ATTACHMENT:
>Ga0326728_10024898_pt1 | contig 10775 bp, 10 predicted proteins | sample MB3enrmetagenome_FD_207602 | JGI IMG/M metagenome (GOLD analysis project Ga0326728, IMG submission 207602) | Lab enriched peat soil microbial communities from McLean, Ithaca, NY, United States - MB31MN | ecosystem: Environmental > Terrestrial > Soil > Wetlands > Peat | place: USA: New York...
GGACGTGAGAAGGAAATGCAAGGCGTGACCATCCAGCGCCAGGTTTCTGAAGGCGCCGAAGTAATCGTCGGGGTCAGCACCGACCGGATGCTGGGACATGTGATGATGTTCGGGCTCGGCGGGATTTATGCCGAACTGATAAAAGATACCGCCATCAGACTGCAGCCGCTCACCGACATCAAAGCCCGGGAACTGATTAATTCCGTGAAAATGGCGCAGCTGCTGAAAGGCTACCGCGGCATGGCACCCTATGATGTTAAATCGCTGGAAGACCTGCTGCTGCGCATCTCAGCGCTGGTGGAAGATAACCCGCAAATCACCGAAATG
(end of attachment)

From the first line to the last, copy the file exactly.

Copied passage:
>Ga0326728_10024898_pt1 | contig 10775 bp, 10 predicted proteins | sample MB3enrmetagenome_FD_207602 | JGI IMG/M metagenome (GOLD analysis project Ga0326728, IMG submission 207602) | Lab enriched peat soil microbial communities from McLean, Ithaca, NY, United States - MB31MN | ecosystem: Environmental > Terrestrial > Soil > Wetlands > Peat | place: USA: New York...
GGACGTGAGAAGGAAATGCAAGGCGTGACCATCCAGCGCCAGGTTTCTGAAGGCGCCGAAGTAATCGTCGGGGTCAGCACCGACCGGATGCTGGGACATGTGATGATGTTCGGGCTCGGCGGGATTTATGCCGAACTGATAAAAGATACCGCCATCAGACTGCAGCCGCTCACCGACATCAAAGCCCGGGAACTGATTAATTCCGTGAAAATGGCGCAGCTGCTGAAAGGCTACCGCGGCATGGCACCCTATGATGTTAAATCGCTGGAAGACCTGCTGCTGCGCATCTCAGCGCTGGTGGAAGATAACCCGCAAATCACCGAAATG